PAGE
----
Not only do away teams shoot less frequently than expected when up a goal, but their finishing rate is consistently lower as well.

Taking these factors into account the model is adjusted as follows:

The gray line represents the original model curve. The yellow curve now represents the odds adjusted for game state at half time. In the case of the away team being up one, they end up shooting less frequently and finishing a lower percentage of those shots than the unadjusted model suggests, so in reality, they have a much lower likelihood of scoring the next goal. Notice the model actually shifts slightly in favor of possessing the ball. The yellow and gray lines converge just a bit as the away team takes more shots.

However, when factoring the evidence that suggests the home team will attempt relatively more shots as the game progresses (the first chart in this section), that factor disappears as the game wears on. The dark blue line shows what the curve looks like in the 70th minute. As the game evolves the park the bus strategy gets more and more appealing. Somewhere between halftime and the 70th minute it makes more sense to employ an extremely low defensive line than it does to try to maintain an extreme level possession.

Relaxing the game state assumption – Home team up one goal

Here are the four charts for the scenario where the home team is up a goal. The game state impacts are similar but less pronounced for the home team.

Just like the home team in the away team up one goal scenario, the away team down a goal increasingly earns shots that are not expected given the opposition’s shot frequency. The increase is not as pronounced as the other scenario but will have a similar impact.

Home teams shoot less frequently with a lead relative to away shot frequency.

Away shots converge to the expected level as the game progresses, but there is a fairly wide gap for most of the game. Perhaps away team’s try too hard early on for the equalizer.

The home team finishing rate is suppressed slightly for most of the game, except for that explosion in injury time.

Overall the game state impacts are similar in both the away team up one and the home team up one scenarios. In the case of the home team being up one goal the impacts are muted, which will improve the chances of the home team relative to how game state impacted the away teams.

Without game state adjustments, the home team gained much more from sitter deeper than the away team. That state continues despite the flattening of the curve over time. As the game goes on it appears like this advantage weakens. The dark blue curve shows a flattening of the tactical options as the game matures.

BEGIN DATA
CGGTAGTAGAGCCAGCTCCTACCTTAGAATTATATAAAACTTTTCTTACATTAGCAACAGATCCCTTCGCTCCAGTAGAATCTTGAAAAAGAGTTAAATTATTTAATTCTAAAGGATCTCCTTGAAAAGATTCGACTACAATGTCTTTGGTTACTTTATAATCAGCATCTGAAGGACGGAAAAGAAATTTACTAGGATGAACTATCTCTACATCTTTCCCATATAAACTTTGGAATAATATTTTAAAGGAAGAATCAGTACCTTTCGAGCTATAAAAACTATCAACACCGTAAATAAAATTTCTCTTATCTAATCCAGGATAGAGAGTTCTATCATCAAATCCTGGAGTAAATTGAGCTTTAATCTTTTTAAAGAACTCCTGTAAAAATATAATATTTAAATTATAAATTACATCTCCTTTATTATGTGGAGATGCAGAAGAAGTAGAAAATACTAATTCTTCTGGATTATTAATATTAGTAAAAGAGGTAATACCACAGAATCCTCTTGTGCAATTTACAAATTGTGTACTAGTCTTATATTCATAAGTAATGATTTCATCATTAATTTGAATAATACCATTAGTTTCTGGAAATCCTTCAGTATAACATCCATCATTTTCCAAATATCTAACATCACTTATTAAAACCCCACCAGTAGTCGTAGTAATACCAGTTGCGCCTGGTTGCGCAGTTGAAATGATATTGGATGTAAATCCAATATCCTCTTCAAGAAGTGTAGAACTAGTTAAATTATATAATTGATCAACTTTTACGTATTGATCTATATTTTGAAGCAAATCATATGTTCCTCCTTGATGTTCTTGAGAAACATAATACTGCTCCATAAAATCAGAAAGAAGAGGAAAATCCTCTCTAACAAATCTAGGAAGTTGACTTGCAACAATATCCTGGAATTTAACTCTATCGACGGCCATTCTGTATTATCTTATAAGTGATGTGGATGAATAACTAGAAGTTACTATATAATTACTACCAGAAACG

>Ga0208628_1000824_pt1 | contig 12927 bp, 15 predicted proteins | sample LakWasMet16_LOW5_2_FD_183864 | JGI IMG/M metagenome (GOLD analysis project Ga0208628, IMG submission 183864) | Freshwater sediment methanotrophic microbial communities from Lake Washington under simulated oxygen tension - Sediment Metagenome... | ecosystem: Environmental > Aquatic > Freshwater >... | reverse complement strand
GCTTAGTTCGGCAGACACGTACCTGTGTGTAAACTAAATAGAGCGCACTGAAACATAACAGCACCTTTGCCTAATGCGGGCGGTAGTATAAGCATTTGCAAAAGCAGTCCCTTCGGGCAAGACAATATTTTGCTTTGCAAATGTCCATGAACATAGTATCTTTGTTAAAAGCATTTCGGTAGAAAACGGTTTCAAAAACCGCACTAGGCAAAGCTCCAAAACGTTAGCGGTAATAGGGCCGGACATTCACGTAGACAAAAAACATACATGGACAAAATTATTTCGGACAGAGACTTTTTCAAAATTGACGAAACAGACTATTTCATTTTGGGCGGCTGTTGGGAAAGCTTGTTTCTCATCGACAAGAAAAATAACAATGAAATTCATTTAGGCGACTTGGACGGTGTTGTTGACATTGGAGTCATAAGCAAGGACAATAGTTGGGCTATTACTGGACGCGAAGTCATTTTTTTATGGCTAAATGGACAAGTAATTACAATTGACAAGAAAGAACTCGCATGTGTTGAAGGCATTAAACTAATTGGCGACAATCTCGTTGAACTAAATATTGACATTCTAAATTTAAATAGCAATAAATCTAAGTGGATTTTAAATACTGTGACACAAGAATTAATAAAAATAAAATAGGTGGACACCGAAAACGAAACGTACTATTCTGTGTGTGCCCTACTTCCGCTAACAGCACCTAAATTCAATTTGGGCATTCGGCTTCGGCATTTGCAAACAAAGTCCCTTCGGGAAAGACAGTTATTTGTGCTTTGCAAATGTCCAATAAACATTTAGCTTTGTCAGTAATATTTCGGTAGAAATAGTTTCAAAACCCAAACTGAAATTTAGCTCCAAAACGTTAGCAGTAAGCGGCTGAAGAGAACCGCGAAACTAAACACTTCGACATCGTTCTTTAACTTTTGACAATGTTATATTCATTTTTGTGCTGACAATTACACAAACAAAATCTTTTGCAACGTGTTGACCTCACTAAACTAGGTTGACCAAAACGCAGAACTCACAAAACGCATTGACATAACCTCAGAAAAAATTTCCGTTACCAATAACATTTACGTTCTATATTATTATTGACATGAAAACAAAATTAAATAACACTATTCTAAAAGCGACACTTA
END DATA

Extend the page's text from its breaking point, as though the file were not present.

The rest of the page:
Closing thoughts

First of all, if you made it this far, I very much appreciate you taking the time to soak this in. There are a couple of key points I believe this model brings to light that I want to highlight.

1.      A team should push for either extreme possession or extreme concession. Playing in the middle, in any game state, reduces a team’s chances of scoring the next goal. Coaches should commit to one pressure line tactic or the other and not remain in no man’s land. This seems at odds with how a number of MLS teams operate.

2.   Which approach the coach chooses should be a function of where on the curve the game is currently being played. In the case of the Arsenal versus Aston Villa FA Cup Final, it made sense for Arsene Wenger to maintain their position of control. If an away or home team is up one and is losing the shots against battle, sitting deeper will be a more effective tactic to increase their odds of scoring the next goal.

3.    Counter to current thinking, a home team with a goal advantage stands to improve their odds of winning more by parking the bus than an away team in the same situation. Current thinking, I believe, says the away team should bunker in to get the three points and the home team should try to control possession. This model contradicts that logic because the home team will be finishing a higher rate of shots at home and will produce more shots than expected, making a counter strategy more appealing.

4.    The limits on the model can be stretched further to address the following questions:

a.       Does the effectiveness of a low defensive line diminish over time? Are the odds of success consistent over 30 minutes or does the tactic have a limited shelf life?

b.      How do the curves change when a good team is playing against a poor team?

c.       Can data be collected by Opta or another provider to better understand the impact of defensive pressure lines on shots attempted?

And I’m sure there are many other questions and ways to push the model. Please let me know if you have any at @Jaredeyoung on twitter. Next time your team is up a goal and looking to finish off a game, how do they approach it?